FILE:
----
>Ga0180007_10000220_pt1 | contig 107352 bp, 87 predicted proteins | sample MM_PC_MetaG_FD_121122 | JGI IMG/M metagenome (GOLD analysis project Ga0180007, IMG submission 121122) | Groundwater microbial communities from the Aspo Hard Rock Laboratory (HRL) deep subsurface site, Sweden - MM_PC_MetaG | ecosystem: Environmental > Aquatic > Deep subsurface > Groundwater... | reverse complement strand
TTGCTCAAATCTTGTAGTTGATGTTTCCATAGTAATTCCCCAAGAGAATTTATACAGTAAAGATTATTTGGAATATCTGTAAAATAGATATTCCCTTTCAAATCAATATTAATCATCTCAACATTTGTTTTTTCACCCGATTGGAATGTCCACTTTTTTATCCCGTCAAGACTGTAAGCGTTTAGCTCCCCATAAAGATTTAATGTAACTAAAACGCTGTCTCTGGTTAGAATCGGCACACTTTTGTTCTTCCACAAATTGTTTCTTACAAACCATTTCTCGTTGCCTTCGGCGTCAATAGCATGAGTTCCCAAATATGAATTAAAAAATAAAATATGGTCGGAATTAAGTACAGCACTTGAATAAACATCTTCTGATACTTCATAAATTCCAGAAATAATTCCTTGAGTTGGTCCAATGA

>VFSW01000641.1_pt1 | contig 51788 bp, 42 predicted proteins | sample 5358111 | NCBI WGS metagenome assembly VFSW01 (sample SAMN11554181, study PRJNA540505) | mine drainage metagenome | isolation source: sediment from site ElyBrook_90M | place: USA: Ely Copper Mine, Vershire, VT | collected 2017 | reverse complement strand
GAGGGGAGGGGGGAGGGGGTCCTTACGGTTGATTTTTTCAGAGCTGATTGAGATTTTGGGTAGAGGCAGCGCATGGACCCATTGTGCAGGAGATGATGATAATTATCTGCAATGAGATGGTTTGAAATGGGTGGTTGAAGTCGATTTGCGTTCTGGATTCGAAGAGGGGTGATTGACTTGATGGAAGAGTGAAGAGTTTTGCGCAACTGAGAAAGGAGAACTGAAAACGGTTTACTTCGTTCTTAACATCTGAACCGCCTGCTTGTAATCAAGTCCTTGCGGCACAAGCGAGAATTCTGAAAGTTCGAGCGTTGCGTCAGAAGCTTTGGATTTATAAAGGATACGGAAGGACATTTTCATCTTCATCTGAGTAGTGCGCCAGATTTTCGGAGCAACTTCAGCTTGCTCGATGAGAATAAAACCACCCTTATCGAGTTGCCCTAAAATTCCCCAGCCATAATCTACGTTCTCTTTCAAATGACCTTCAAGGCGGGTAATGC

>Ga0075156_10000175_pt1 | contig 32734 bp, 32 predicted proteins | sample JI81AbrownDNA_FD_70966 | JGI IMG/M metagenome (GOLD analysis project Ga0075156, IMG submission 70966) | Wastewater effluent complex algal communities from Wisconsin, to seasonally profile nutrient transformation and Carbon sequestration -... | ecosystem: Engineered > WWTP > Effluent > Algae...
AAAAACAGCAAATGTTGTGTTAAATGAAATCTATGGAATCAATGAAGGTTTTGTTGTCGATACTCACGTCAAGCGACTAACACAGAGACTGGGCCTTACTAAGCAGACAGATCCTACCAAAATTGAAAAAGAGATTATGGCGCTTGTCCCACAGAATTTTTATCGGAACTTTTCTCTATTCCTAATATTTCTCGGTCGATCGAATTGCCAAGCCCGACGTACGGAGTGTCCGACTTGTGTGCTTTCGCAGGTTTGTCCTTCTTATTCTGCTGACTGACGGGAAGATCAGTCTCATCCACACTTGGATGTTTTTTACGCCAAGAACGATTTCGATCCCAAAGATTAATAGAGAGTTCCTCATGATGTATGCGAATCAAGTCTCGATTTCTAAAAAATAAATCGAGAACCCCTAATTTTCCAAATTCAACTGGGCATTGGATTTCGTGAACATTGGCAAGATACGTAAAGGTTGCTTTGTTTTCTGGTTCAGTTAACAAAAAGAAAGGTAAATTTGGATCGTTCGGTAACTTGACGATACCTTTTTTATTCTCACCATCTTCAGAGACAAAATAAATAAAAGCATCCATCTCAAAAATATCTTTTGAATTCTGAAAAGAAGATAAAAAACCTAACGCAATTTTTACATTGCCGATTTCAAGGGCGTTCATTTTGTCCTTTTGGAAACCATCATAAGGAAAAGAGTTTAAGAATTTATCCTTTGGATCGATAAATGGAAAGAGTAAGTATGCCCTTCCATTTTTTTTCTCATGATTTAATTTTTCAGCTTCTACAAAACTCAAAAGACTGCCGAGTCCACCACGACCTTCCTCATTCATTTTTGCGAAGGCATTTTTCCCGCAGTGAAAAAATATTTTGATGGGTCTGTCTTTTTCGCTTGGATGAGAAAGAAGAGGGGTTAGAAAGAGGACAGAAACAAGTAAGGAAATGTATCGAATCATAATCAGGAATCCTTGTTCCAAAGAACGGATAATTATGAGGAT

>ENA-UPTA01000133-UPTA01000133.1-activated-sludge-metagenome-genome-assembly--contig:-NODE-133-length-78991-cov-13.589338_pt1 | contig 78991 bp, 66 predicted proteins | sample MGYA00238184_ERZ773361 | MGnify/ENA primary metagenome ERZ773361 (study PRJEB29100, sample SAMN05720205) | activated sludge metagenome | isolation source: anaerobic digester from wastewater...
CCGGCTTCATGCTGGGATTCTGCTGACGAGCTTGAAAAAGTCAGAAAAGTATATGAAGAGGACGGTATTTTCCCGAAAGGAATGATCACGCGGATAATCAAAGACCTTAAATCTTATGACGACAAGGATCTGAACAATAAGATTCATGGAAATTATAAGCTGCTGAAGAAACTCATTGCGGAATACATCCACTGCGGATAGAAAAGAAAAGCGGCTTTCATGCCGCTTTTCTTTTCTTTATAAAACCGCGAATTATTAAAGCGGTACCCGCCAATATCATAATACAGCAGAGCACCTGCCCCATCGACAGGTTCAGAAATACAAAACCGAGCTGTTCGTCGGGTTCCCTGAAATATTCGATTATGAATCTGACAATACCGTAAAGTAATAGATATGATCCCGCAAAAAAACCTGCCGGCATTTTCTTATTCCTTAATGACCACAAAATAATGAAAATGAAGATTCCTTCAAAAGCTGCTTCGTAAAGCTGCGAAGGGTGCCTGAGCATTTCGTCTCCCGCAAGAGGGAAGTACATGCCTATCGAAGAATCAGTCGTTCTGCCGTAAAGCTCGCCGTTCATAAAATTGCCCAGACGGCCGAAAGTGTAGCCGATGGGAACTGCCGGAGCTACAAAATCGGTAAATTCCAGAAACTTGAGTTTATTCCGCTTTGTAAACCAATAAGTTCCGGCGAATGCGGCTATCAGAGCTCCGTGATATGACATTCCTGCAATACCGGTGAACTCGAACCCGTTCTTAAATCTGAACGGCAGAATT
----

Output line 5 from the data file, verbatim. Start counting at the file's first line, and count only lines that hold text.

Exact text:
>Ga0075156_10000175_pt1 | contig 32734 bp, 32 predicted proteins | sample JI81AbrownDNA_FD_70966 | JGI IMG/M metagenome (GOLD analysis project Ga0075156, IMG submission 70966) | Wastewater effluent complex algal communities from Wisconsin, to seasonally profile nutrient transformation and Carbon sequestration -... | ecosystem: Engineered > WWTP > Effluent > Algae...